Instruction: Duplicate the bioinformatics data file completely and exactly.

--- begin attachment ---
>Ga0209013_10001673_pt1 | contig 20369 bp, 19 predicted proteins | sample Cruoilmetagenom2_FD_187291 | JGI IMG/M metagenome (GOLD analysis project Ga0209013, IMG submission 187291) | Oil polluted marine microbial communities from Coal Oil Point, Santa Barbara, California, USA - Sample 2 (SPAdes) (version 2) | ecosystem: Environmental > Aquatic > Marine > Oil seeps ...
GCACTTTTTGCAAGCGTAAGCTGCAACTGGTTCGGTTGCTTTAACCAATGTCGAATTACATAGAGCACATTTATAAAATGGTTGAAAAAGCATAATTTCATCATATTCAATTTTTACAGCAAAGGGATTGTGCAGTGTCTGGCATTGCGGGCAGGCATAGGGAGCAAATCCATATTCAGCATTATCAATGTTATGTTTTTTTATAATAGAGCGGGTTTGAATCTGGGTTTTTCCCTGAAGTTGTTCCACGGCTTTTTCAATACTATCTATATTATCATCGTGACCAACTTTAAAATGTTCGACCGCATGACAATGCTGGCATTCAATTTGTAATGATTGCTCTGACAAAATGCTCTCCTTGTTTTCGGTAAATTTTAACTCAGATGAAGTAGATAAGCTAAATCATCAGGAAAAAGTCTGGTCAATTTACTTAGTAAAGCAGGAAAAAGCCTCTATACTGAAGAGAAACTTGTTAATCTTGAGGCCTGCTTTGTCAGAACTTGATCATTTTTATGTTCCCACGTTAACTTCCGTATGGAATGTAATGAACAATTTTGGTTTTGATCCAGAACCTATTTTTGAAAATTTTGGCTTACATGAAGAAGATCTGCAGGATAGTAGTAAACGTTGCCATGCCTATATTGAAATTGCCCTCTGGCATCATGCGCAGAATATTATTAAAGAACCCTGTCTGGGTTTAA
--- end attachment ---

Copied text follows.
>Ga0209013_10001673_pt1 | contig 20369 bp, 19 predicted proteins | sample Cruoilmetagenom2_FD_187291 | JGI IMG/M metagenome (GOLD analysis project Ga0209013, IMG submission 187291) | Oil polluted marine microbial communities from Coal Oil Point, Santa Barbara, California, USA - Sample 2 (SPAdes) (version 2) | ecosystem: Environmental > Aquatic > Marine > Oil seeps ...
GCACTTTTTGCAAGCGTAAGCTGCAACTGGTTCGGTTGCTTTAACCAATGTCGAATTACATAGAGCACATTTATAAAATGGTTGAAAAAGCATAATTTCATCATATTCAATTTTTACAGCAAAGGGATTGTGCAGTGTCTGGCATTGCGGGCAGGCATAGGGAGCAAATCCATATTCAGCATTATCAATGTTATGTTTTTTTATAATAGAGCGGGTTTGAATCTGGGTTTTTCCCTGAAGTTGTTCCACGGCTTTTTCAATACTATCTATATTATCATCGTGACCAACTTTAAAATGTTCGACCGCATGACAATGCTGGCATTCAATTTGTAATGATTGCTCTGACAAAATGCTCTCCTTGTTTTCGGTAAATTTTAACTCAGATGAAGTAGATAAGCTAAATCATCAGGAAAAAGTCTGGTCAATTTACTTAGTAAAGCAGGAAAAAGCCTCTATACTGAAGAGAAACTTGTTAATCTTGAGGCCTGCTTTGTCAGAACTTGATCATTTTTATGTTCCCACGTTAACTTCCGTATGGAATGTAATGAACAATTTTGGTTTTGATCCAGAACCTATTTTTGAAAATTTTGGCTTACATGAAGAAGATCTGCAGGATAGTAGTAAACGTTGCCATGCCTATATTGAAATTGCCCTCTGGCATCATGCGCAGAATATTATTAAAGAACCCTGTCTGGGTTTAA